Clermont Tobacco Farmer Keeping Piece Of Florida History Alive
When people think of Florida crops they think: citrus. But Florida also has a long history with tobacco. One central Florida tobacco farmer is keeping that tradition alive.
It’s a hot, sweltering day in May at Jeff Borysiewicz’s 20-acre tobacco farm in Clermont. A handful of day laborers eat lunch on a wooden picnic table, and dogs mill about just a few paces from rows and rows of big, bright green leafy tobacco plants.
Rows of sweet corn are used as a decoy.“That’s like a magnet where the bugs just love that, so we check that corn if it’s getting eaten up, we need to spray,” said Borysiewicz.
Workers walk through the fields, going through what’s called the first priming. “When you harvest tobacco, you start from the bottom of the plant and work your way up. You see the workers in the field that are literally pulling the bottom leaves; we put them in the plastic bins.”
Tobacco farming requires a lot of human labor even with all of the tools farmers have including tractors and irrigation systems. Workers start prepping the fields in January, they plant in March and then from May to June they’re busy harvesting. And then– the art of tobacco growing really gets started.
Long brown fold out tables line Borysiewicz’s vast, dark wooden tobacco barn. A week’s worth of harvested tobacco leaves hang overhead. He sows the large leaves onto a thin, long white string with a Swiss machine from the 1950s. “What this machine does too is it spaces them out perfectly on a string because if they’re too close they won’t dry right,” Borysiewicz said.
The finished strings hang on wooden pallets where the live green leaves will die slowly in a carefully controlled process.
“We keep it 80 percent humidity in here at first so this way it will start turning from bright green to that yellowish color…Eventually this whole leaf will turn brown and the stem will shrink down and that’s when your tobacco’s cured.”
Once the leaves are cured they’re shipped to factories in Nicaragua or the Dominican Republic where the cigars are made, then reimported and sold. What Borysiewicz gets back will be blended with tobacco from other regions to come up with different flavors. Cigar makers are like chefs mixing different ingredients.
To be a cigar maker takes patience.
“We haven’t even gotten the first cigars from our 2013 crop; this is a long term investment, a long term project, so that’s why I say on a business side it’s not probably the best move,” said Borysiewicz.
He has a quarter million dollars per season tied up in this venture–mostly in labor costs. Tobacco farming overseas is less risky, labor there is cheaper. Borysiewicz is at a disadvantage. So why does he do this? He says part of him wants to bring something historic back.
“I started this venture more of just a passion of cigars and a passion for tobacco and actually people told me I was crazy and couldn’t do it and as an entrepreneur that makes me want to do it more,” Borysiewicz said.
He’s primarily known for his retail Corona Cigar shops in central Florida where cigar lovers pay anywhere from $2 to hundreds of dollars for the finest cigars.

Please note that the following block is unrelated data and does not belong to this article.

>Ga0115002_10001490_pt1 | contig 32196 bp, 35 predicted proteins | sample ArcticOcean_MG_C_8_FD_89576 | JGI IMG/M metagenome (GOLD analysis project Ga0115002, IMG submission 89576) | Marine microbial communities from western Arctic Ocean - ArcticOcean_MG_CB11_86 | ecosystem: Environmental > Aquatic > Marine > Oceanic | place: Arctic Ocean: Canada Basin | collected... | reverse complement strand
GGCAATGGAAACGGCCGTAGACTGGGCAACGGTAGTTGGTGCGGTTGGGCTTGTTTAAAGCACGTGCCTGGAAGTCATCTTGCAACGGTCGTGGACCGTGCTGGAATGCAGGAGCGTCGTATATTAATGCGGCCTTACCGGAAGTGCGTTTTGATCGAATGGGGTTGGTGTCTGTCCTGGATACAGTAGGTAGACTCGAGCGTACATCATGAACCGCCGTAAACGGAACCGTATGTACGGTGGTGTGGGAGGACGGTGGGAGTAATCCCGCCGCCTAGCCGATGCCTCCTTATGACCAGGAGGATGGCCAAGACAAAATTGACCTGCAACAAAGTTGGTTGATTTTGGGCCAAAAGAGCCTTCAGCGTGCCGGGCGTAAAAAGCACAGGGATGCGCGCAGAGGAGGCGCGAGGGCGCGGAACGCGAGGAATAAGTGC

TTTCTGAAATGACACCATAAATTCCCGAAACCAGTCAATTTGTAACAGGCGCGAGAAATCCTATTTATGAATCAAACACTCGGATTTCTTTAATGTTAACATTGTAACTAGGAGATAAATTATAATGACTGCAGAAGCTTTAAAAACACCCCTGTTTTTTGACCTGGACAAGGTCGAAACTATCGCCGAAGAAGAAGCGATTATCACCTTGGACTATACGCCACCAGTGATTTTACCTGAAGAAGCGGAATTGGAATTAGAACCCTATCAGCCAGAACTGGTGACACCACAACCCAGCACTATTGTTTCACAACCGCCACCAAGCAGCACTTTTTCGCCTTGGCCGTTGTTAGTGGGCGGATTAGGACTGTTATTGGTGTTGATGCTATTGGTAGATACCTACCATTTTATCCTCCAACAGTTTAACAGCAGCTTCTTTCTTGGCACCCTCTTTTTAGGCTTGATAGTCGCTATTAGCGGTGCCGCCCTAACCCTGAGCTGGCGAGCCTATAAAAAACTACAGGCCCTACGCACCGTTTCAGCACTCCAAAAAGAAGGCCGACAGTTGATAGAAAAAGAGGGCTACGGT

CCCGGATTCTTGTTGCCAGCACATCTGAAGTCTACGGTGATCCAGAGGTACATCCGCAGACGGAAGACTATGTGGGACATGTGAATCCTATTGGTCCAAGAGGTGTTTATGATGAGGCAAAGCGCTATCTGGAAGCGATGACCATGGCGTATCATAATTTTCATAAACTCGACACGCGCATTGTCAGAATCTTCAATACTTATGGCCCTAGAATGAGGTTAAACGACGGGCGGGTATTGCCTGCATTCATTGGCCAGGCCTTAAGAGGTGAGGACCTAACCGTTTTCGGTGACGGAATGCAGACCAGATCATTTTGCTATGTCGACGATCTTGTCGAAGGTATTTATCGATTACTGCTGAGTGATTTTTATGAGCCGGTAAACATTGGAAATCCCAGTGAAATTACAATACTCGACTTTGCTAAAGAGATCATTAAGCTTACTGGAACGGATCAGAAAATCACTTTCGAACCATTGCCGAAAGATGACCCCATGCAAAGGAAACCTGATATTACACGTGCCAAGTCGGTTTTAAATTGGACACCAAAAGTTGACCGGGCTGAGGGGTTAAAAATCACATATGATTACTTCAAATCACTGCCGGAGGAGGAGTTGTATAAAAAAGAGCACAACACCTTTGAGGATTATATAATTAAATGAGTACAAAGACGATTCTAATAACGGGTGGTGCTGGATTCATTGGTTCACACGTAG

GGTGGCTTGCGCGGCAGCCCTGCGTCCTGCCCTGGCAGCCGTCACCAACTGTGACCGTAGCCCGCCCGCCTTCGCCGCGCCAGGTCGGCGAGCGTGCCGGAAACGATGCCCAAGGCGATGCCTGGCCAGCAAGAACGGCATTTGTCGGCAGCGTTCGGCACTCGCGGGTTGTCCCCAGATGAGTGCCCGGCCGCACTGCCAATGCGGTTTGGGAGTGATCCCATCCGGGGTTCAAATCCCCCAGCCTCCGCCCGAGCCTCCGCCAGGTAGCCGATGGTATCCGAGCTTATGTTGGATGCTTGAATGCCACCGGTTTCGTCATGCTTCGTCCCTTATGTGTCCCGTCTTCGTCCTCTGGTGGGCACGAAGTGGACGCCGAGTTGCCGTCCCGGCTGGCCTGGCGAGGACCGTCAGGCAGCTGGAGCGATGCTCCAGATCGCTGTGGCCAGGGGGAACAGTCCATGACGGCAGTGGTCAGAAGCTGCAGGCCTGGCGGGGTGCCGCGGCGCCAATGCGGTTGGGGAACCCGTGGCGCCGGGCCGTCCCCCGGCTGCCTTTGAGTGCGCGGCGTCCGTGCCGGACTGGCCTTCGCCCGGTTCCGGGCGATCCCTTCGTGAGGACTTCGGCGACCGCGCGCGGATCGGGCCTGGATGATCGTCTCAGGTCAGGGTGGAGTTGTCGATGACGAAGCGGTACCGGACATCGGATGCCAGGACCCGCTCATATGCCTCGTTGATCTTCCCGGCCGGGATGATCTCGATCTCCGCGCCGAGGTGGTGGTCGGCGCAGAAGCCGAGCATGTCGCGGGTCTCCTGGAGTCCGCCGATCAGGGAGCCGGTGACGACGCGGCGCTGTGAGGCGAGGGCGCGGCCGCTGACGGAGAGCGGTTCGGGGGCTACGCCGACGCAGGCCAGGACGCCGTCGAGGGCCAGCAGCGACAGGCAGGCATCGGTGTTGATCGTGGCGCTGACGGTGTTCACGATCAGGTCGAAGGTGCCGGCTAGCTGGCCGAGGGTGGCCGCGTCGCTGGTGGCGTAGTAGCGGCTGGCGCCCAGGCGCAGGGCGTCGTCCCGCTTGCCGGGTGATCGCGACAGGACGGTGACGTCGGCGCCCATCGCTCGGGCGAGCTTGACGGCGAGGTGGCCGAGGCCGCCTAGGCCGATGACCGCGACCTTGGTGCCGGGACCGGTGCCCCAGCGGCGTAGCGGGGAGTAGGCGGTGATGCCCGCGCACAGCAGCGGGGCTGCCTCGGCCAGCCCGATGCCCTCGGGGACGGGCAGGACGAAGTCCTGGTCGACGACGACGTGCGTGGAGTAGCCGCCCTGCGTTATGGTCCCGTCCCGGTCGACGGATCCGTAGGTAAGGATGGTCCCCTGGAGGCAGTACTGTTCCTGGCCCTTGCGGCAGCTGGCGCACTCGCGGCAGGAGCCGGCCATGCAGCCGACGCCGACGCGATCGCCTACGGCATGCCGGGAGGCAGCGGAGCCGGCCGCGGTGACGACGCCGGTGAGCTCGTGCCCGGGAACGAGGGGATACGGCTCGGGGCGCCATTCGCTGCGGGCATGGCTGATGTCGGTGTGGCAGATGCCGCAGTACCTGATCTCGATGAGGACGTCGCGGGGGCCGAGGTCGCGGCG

Borysiewicz’s Clermont tobacco farm is one of the last of its kind. The Florida Department of Agriculture reports in 2012 there were ten tobacco farms in Florida totaling 482 acres.
“I know in 1925 there were five-thousand acres under cultivation of tobacco in Florida, so Florida was never a huge player in the tobacco industry,” said Connie Lester, editor of Florida Historical Quarterly.
She said while Florida was never a big tobacco producer compared to other states in the south, it was an important player because of the kind of tobacco it grew.
“Florida generally produced tobacco for cigars especially after the Civil War because you had people migrating from Cuba for various reasons who were familiar with cigar manufacturing so it was a logical kind of crop for Florida farmers,” said Lester.
Cuban cigars. The forbidden fruit. Expect to see more Cuba cigars in central Florida as more people travel between Orlando and Havana. Travelers are allowed to bring back a $100 worth of tobacco products.
Borysiewicz doesn’t see this as competition, in fact he welcomes the change. Remember, he’s primarily a cigar retailer.“So we’re selling cigars from Honduras, Nicaragua, Dominican Republic, those are your three most popular countries that produce handmade cigars, so if the embargo were to end we’d also add Cuban cigars to the selection.”
As long as the embargo is in place, he can dream on. He looks forward to the day when he can legally sell Cuban cigars and take that money from the black market. “Tons of counterfeit Cuban cigars, you go to Miami or if you go to Southern California, or even just go on a cruise in the Bahamas or the Caribbean, people are trying to sell fake Cohibas all over the place,” said Borysiewicz.
This year’s crop in Clermont just finished curing. Borysiewicz just got to smoke some test blends from his first crop and he says they’re fantastic! But these cigars, with a blend of Florida Sun Grown tobacco, are still several months away from being sold in Corona Cigar shops. As Borysiewicz reminds us, crafting premium cigars is a slow process, that takes patience… but that is exactly what makes excellent cigars so special.